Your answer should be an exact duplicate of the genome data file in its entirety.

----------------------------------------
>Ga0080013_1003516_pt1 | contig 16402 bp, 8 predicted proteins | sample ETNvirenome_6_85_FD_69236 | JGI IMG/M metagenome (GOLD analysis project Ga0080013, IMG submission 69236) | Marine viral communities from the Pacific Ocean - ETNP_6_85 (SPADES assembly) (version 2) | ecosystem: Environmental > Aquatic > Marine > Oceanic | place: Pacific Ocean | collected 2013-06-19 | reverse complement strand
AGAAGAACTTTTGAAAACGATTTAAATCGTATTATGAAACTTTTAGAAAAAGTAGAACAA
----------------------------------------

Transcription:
>Ga0080013_1003516_pt1 | contig 16402 bp, 8 predicted proteins | sample ETNvirenome_6_85_FD_69236 | JGI IMG/M metagenome (GOLD analysis project Ga0080013, IMG submission 69236) | Marine viral communities from the Pacific Ocean - ETNP_6_85 (SPADES assembly) (version 2) | ecosystem: Environmental > Aquatic > Marine > Oceanic | place: Pacific Ocean | collected 2013-06-19 | reverse complement strand
AGAAGAACTTTTGAAAACGATTTAAATCGTATTATGAAACTTTTAGAAAAAGTAGAACAA